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Passionate Last Words
Focusing on what Jesus said at the end.


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Father George W. Rutler is pastor of The Church of Our Saviour in Manhattan (not far from National Review World Headquarters). Author of The Seven Ages of Man: Meditations on the Last Words of Christ, every year on Good Friday, Fr. Rutler walks his congregation through those last words (details here). National Review Online Editor Kathryn Lopez took him from his holy work for a few minutes this week to give us a look in.

Kathryn Jean Lopez: What are the seven ages of man?

Father George W. Rutler: The seven ages are from As You Like it Act II, Scene 7–they trace the human progression from infant, schoolboy, lover, soldier, justice, pantaloon (retirement), to “second childishness” (i.e. senility).

Lopez: When did you first start meditating on the last words of Christ?

Fr. Rutler: I did it regularly when I was an Episcopalian, in my own parish in Rosemont, Pa., starting in 1970 when I was 25 and elsewhere including here in Manhattan at the “Little Church Around the Corner.” I began as a Catholic in the Wall Street parish of Our Lady of Victory in 1984 and have done it every year since–there and then at St. Agnes on 42nd St. When St. Agnes burned, we used the ballroom of the Roosevelt Hotel one year and then moved to the ballroom of the Waldorf Astoria, and did that for some eight years, even after the church was rebuilt, because of the larger size. I have been doing it here at Church of Our Saviour since 2002.

Lopez: The words you focus on–did they span three hours? What was the timeframe? Is that significant?

Rutler: Each meditation is about 15 minutes interspersed with music and prayer, ending at 3 P.M. Between meditations people are free to come and go. After a 15-minute break the Liturgy of the Passion is celebrated. The three hours devotion from noon to three is an “extra-liturgical devotion”–i.e. not part of the official Liturgy, but a private devotion. It was started by Jesuit missionaries in Peru instructing the native people and quickly spread. It became popular among Protestants until recently, as the denominations began to decline in quality and numbers. It also declined in the Catholic Church but seems to be having something of a revival.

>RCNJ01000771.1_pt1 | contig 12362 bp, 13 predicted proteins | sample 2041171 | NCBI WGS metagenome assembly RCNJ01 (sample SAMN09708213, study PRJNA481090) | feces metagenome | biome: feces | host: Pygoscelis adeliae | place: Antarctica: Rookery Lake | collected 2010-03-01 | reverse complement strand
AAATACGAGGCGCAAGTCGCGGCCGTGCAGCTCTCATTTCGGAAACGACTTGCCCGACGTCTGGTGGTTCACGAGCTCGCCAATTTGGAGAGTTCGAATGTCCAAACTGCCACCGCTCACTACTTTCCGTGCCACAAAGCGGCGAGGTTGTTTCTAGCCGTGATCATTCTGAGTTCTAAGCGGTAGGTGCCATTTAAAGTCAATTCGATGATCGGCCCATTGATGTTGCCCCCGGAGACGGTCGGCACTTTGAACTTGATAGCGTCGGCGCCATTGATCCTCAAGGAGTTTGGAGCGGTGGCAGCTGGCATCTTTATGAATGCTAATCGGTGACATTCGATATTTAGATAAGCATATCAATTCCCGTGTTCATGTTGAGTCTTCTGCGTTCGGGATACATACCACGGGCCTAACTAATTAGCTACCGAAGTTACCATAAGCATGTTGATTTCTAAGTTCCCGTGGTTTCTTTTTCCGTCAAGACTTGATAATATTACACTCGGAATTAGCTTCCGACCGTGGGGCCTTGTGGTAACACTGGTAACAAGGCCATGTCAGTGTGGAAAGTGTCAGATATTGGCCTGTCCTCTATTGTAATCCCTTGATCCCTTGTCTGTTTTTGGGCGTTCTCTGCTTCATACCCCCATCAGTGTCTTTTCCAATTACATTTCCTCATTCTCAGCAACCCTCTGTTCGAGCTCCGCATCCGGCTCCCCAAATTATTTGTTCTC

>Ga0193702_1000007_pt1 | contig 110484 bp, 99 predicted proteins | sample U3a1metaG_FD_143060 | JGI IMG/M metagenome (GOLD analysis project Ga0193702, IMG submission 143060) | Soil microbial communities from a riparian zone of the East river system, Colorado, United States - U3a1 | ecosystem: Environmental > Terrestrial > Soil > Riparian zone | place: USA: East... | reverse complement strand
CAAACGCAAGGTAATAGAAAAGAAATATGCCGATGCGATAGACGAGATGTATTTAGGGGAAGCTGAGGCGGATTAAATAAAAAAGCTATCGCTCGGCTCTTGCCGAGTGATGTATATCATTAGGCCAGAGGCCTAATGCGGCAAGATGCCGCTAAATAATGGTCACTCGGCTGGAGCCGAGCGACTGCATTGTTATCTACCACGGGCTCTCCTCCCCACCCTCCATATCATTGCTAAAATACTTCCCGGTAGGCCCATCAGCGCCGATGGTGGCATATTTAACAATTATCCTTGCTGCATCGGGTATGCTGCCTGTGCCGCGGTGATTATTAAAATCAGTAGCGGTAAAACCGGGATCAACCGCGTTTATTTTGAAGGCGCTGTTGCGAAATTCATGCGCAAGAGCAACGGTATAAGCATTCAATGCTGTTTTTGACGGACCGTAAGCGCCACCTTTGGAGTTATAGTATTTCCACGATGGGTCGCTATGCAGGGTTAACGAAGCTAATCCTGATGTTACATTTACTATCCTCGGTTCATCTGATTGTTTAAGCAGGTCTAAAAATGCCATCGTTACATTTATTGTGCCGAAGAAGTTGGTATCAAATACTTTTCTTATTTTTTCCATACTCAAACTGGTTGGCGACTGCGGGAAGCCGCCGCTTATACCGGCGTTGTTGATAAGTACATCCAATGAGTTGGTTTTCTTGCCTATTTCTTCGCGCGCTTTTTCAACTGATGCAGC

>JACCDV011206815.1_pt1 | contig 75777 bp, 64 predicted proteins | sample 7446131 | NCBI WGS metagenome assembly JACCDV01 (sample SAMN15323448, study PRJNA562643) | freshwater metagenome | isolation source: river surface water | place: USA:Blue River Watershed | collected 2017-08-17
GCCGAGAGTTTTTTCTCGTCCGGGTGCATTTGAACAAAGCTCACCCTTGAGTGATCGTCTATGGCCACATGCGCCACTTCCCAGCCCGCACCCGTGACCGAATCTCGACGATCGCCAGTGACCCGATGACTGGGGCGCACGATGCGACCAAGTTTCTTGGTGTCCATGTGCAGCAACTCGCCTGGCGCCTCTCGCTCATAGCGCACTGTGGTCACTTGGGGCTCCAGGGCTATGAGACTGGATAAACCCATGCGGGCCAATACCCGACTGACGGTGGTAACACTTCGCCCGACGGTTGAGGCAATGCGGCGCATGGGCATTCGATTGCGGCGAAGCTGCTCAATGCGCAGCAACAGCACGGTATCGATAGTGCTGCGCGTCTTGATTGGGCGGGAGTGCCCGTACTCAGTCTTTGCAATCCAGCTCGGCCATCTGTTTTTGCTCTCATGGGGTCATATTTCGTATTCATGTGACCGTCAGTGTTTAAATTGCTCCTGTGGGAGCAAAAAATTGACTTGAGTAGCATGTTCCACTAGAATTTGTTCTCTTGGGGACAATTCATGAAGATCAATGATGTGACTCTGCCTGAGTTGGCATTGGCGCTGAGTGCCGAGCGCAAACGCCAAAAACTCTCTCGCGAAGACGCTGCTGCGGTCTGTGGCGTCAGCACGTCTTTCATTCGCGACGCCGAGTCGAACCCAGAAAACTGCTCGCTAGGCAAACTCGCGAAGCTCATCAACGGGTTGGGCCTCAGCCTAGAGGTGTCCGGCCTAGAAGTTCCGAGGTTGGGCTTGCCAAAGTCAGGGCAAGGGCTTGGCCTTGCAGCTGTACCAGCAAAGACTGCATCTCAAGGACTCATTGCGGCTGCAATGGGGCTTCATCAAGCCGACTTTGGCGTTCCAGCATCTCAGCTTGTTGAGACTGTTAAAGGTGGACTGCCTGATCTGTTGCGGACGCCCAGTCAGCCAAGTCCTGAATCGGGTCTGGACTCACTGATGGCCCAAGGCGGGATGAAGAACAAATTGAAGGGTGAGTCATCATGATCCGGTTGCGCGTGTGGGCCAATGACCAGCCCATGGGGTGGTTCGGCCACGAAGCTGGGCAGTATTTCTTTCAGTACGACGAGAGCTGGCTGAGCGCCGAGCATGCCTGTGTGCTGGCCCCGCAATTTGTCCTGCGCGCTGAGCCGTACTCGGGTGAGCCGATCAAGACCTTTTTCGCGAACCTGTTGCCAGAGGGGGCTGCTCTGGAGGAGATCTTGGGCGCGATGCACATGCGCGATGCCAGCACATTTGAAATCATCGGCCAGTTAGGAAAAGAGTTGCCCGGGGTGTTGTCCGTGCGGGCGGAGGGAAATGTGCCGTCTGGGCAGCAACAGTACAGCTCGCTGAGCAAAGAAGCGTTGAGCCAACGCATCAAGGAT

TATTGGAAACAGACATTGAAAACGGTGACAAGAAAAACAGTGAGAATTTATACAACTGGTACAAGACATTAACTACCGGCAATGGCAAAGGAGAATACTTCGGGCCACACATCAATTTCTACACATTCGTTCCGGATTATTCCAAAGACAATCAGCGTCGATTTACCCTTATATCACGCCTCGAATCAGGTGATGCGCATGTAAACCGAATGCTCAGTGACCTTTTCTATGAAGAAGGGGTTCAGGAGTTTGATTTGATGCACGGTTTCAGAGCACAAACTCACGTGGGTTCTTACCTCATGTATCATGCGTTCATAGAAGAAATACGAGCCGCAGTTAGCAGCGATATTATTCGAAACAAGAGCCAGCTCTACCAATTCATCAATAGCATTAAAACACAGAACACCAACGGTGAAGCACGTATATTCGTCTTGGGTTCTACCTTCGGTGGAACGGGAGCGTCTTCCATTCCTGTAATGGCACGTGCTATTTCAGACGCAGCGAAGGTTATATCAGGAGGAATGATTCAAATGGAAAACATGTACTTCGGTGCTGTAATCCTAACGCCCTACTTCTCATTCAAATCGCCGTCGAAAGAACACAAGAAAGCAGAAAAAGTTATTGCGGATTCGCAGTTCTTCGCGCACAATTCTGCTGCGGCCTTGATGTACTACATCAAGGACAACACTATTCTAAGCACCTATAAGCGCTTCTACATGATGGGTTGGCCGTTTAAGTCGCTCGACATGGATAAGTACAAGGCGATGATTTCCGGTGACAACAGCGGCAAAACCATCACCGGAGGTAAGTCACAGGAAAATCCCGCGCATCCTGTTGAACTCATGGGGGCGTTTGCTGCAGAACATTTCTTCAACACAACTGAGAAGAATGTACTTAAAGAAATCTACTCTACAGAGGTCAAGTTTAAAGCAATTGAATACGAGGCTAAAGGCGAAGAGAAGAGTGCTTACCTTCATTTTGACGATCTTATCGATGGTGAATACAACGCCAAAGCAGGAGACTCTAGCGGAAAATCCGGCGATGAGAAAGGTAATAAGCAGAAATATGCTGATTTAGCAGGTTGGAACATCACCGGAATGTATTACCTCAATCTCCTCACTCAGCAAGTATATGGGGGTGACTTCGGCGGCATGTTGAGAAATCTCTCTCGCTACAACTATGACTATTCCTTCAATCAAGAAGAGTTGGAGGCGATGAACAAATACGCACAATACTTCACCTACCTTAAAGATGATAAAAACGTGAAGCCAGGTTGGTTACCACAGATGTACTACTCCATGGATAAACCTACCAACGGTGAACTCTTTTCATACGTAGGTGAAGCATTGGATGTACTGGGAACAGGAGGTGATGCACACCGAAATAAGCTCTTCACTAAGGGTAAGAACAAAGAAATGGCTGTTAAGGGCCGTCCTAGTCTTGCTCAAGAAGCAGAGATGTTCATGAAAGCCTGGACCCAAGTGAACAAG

Lopez: Was what Jesus said at the end all part of a plan?

Fr. Rutler: I’m not sure what you mean. All was pre-ordained by Christ, but we do not know how spontaneous the actual words were. The set of seven is a compilation of the narratives in the different Gospel texts, as none reports all seven.

Lopez: Why do you say at one point in your Last Words book that Jesus is not heroic? It seems pretty heroic to die so that the rest can have redemption.

Fr. Rutler: I don’t remember saying that. If I did, I meant that his suffering was not just an exercise of heroic virtue in the human order, but an act of the Divine Will working through his human nature. I.e., he was not just a “human hero” or “martyr.” He did not die as one of many, but as one for many. The crucifixion is inseparable from the Resurrection.

Lopez: To anyone who has reached the end of Lent having not meditated on the last words–is there something they should focus in on in Jesus’ last hours?

Fr. Rutler: A good focus is the Passion narrative at the end of the Gospel According to John (chapters 11 through 21)–and also the Letter to the Hebrews.

Lopez: Is there anything in the last words for non-Christians?

Fr. Rutler: They are for everyone. The whole point of the Passion narrative is that the whole world is at the foot of the cross, and all the characters in the drama represent aspects of every human personality, believer and non-believer. But in the end, the Crucifixion is an absurd suicide for the cynic and at best an edifying tragedy for the virtuous skeptic.



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